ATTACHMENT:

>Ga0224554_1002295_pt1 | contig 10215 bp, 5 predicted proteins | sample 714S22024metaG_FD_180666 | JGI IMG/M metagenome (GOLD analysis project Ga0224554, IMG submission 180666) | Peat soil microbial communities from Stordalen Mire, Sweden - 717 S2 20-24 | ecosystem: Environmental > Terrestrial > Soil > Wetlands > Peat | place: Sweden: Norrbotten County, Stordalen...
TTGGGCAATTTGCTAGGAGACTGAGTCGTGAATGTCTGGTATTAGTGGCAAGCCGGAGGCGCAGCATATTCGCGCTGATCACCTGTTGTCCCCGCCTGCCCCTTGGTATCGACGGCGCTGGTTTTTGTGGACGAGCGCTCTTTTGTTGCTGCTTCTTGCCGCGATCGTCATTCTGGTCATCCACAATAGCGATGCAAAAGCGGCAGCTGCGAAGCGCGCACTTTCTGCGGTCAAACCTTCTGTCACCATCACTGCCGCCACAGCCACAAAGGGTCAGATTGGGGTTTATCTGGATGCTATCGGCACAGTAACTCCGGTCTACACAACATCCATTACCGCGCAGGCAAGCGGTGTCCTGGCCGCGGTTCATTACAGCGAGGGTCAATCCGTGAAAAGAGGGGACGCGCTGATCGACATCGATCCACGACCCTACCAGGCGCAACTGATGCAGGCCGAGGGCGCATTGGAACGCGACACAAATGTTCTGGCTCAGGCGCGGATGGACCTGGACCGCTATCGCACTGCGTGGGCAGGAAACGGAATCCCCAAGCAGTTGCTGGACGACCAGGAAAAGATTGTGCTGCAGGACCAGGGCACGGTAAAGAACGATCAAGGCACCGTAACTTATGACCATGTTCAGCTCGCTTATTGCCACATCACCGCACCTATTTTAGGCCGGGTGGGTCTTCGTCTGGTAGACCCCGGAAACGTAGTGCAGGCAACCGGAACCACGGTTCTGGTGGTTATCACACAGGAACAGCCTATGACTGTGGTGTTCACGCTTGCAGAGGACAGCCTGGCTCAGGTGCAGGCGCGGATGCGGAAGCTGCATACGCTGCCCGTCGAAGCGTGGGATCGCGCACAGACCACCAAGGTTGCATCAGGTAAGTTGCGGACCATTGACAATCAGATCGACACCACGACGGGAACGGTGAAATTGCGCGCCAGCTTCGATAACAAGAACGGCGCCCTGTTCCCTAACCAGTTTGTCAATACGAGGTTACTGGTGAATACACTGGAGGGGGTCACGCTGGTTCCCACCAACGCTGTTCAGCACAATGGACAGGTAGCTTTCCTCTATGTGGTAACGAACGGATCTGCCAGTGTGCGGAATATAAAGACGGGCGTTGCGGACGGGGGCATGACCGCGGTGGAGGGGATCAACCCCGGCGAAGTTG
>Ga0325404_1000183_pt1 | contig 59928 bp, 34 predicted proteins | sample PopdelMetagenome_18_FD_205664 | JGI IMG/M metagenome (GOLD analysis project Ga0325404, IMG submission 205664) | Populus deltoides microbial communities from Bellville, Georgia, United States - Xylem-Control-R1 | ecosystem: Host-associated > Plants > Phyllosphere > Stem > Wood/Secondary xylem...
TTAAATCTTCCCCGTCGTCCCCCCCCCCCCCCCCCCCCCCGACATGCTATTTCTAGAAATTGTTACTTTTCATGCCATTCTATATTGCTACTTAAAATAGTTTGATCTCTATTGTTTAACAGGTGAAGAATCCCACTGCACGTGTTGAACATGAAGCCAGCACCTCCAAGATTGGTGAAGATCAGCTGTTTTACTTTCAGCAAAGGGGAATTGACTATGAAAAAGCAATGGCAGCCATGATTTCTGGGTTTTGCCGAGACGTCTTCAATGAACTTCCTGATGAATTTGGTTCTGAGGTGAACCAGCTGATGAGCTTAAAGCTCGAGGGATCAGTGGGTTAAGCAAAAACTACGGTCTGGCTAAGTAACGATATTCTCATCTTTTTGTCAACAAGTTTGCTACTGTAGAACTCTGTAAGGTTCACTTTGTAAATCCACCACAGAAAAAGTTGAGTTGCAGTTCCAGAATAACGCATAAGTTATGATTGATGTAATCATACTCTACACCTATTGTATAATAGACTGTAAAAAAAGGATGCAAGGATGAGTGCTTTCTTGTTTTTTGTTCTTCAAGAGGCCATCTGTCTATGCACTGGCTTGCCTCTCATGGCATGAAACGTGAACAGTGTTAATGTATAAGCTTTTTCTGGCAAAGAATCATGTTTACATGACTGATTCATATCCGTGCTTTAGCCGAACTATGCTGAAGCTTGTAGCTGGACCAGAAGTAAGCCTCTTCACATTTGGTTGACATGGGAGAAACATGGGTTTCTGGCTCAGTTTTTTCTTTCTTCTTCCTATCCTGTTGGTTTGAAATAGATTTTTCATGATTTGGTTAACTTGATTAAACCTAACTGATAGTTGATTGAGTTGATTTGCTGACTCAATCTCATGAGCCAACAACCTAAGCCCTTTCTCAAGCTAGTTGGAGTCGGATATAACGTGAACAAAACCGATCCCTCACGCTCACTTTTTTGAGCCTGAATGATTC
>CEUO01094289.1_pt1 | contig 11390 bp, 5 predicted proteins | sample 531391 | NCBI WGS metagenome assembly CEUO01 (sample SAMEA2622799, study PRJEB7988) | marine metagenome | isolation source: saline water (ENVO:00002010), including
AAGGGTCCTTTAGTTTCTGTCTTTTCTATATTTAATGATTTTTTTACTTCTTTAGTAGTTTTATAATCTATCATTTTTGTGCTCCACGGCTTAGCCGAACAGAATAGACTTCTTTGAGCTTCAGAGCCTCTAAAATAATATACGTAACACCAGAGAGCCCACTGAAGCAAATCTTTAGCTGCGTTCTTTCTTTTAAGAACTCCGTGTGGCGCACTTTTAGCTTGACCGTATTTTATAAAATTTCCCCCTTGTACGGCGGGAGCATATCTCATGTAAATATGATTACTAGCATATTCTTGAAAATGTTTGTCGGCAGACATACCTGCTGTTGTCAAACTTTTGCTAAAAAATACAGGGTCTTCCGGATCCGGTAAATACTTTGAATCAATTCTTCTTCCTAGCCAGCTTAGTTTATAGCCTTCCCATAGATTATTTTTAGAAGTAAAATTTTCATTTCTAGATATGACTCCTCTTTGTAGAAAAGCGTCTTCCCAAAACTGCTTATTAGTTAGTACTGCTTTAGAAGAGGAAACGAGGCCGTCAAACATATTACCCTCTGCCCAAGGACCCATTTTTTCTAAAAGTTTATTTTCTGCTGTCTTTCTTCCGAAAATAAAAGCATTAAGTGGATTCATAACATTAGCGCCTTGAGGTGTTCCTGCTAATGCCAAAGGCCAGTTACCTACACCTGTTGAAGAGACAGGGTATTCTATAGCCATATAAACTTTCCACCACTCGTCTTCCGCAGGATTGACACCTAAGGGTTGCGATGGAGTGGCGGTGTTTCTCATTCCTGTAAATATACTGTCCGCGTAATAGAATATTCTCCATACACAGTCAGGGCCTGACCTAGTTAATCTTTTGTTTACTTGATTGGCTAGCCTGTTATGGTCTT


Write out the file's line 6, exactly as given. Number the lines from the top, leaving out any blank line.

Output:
AAGGGTCCTTTAGTTTCTGTCTTTTCTATATTTAATGATTTTTTTACTTCTTTAGTAGTTTTATAATCTATCATTTTTGTGCTCCACGGCTTAGCCGAACAGAATAGACTTCTTTGAGCTTCAGAGCCTCTAAAATAATATACGTAACACCAGAGAGCCCACTGAAGCAAATCTTTAGCTGCGTTCTTTCTTTTAAGAACTCCGTGTGGCGCACTTTTAGCTTGACCGTATTTTATAAAATTTCCCCCTTGTACGGCGGGAGCATATCTCATGTAAATATGATTACTAGCATATTCTTGAAAATGTTTGTCGGCAGACATACCTGCTGTTGTCAAACTTTTGCTAAAAAATACAGGGTCTTCCGGATCCGGTAAATACTTTGAATCAATTCTTCTTCCTAGCCAGCTTAGTTTATAGCCTTCCCATAGATTATTTTTAGAAGTAAAATTTTCATTTCTAGATATGACTCCTCTTTGTAGAAAAGCGTCTTCCCAAAACTGCTTATTAGTTAGTACTGCTTTAGAAGAGGAAACGAGGCCGTCAAACATATTACCCTCTGCCCAAGGACCCATTTTTTCTAAAAGTTTATTTTCTGCTGTCTTTCTTCCGAAAATAAAAGCATTAAGTGGATTCATAACATTAGCGCCTTGAGGTGTTCCTGCTAATGCCAAAGGCCAGTTACCTACACCTGTTGAAGAGACAGGGTATTCTATAGCCATATAAACTTTCCACCACTCGTCTTCCGCAGGATTGACACCTAAGGGTTGCGATGGAGTGGCGGTGTTTCTCATTCCTGTAAATATACTGTCCGCGTAATAGAATATTCTCCATACACAGTCAGGGCCTGACCTAGTTAATCTTTTGTTTACTTGATTGGCTAGCCTGTTATGGTCTT